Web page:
Clapback Comes for the Archbishop, Part One

Clapback Comes for the Archbishop, Part One September 23, 2019

Archbishop Charles Chaput’s recent column about Fr James Martin, and the latter’s reply, have been swirling through the online Catholisphere. Unlike their partisans, both are courteous—His Excellency goes out of his way to point out that the personal attacks many people have made against Fr Martin are not only ugly, but fundamentally unchristian, and the latter’s reply receives the former’s criticism with good grace.

I had heard some infuriating things about the Archbishop’s column; for instance, I’d been told he said (in substance) that the Church has been not only well-meaning but effective in making gay people welcome, and that those who don’t feel welcomed are simply prejudiced against her teaching. His column turned out, mercifully, to be a good deal more reasonable than that. I’m not completely happy about it, but, in order to contextualize what I dislike about it, I should discuss my feelings about Fr Martin a little bit first.

In fairness, I must first admit to something of a grudge against him because he is a Jesuit. I haven’t had bad experiences with Jesuits, understand, but I’ve never liked the ethos of contemporary American Jesuits (despite how much I share with it): maybe it’s because I grew up evangelical, and Reformed at that, but the atmosphere of conciliation and pastoral gentleness and soft-pedaling doctrine is something I strongly dislike. And it’s something Fr Martin has a lot of. I’m much more in line with Edmund Pevensie’s bad-news-first outlook from Voyage of the Dawn Treader: “If there’s a wasp in the room I like to be able to see it.” And I do actually enjoy and get a lot out of doctrine, so soft-pedaling it not only makes no appeal to me, it actively repels me. But none of these things entails false doctrine, nor true doctrine being insincerely espoused; and not everyone is me. So while I am free to dislike this style, and while I’m prepared to criticize it when that seems called for (every spiritual style is open to criticism, after all, since we’re imperfect beings), I won’t say that it’s illicit in itself.

But while I’m here criticking, I do have mixed feelings about Fr Martin’s LGBTQ+ ministry.

On the one hand, while he points out that he has said, several times and in plain English, that he doesn’t challenge the Church’s teaching about homosexuality, that phrase is the proverbial wax nose that can be pushed into any posture you like. The chadtrad who wants to believe that Fr Martin is a closet heretic can brush it aside as either another lie or a sneaky way of saying “Well, I’m not going to challenge the Church, but I don’t really subscribe to what she says here—I just put up with her saying it.” That reading isn’t fair, but it’s understandable.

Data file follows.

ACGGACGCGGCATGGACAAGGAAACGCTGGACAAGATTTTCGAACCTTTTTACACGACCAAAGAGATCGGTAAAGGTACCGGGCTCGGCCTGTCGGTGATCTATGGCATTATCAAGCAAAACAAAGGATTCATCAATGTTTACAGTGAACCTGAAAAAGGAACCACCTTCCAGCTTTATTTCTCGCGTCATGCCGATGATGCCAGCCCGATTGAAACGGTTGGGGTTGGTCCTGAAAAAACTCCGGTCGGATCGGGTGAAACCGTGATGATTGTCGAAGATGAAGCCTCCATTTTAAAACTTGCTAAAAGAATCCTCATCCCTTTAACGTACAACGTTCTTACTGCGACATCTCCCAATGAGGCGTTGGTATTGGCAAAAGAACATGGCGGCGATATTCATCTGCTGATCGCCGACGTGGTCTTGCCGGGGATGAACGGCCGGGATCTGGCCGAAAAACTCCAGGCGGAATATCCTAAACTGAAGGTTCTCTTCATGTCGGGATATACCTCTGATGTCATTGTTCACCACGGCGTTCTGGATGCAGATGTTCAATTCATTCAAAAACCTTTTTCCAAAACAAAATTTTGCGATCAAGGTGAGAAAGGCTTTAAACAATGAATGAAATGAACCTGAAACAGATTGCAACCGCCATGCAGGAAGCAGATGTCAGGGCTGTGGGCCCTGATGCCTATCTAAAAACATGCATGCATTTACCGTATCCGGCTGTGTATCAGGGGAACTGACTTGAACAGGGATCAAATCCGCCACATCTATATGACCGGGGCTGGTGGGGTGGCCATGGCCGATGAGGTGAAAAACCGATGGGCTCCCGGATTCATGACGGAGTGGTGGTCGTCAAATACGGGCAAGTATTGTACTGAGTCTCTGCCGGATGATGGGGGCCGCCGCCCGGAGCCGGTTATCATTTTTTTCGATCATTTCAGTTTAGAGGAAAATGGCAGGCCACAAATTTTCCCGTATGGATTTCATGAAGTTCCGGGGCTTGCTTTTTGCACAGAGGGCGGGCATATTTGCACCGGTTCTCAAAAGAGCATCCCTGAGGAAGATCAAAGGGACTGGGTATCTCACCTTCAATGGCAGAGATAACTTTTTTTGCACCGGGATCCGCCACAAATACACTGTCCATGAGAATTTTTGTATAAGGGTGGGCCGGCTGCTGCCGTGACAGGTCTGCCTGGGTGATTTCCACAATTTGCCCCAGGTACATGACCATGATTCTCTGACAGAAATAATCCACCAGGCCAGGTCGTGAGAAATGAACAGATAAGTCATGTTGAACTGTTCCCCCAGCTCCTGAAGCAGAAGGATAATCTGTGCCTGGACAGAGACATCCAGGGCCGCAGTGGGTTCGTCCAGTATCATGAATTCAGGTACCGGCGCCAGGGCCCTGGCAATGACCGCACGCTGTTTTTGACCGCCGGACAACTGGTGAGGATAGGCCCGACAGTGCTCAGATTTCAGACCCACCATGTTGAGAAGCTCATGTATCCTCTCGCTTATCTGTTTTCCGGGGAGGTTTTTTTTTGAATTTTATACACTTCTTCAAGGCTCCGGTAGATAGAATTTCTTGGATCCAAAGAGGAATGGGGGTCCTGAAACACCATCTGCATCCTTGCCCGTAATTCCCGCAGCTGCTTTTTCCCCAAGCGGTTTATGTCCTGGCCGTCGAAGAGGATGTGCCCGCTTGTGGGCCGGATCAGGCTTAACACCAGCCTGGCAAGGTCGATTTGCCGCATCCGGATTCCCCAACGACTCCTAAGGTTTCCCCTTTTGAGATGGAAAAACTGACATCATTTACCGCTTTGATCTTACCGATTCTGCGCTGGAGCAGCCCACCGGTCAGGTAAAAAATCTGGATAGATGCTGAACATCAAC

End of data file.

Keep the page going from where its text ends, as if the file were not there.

What bothers me more than uncharitable readings from people who wouldn’t trust him anyway, though, is the prospect of a fellow gay person (for quite different reasons) reading such statements in almost the same way. Hoping this is something Fr Martin is saying because, after all, he has to to protect his job, but he doesn’t really believe it, and we don’t have to either. That person is in for a nasty, possibly faith-damaging, shock, if and when that intellectual question comes to a point. And in my experience, intellectual questions have a way of coming to a point. That’s one of the ways in which not being clear and forthright about doctrine can be unkind to people. (1)

Fr Martin’s habitual and (to my knowledge) uncriticizing association with groups like New Ways Ministries—which promotes doctrinal dissent on this very issue, and has a track record of disobedience to boot—only strengthens the impression that, whatever he says, he doesn’t really believe the Church’s teaching. And while no one should be judged solely on the impression they give, it seems either naïve or disingenuous to expect anything else. It’s difficult, for someone like me, to trust someone like that.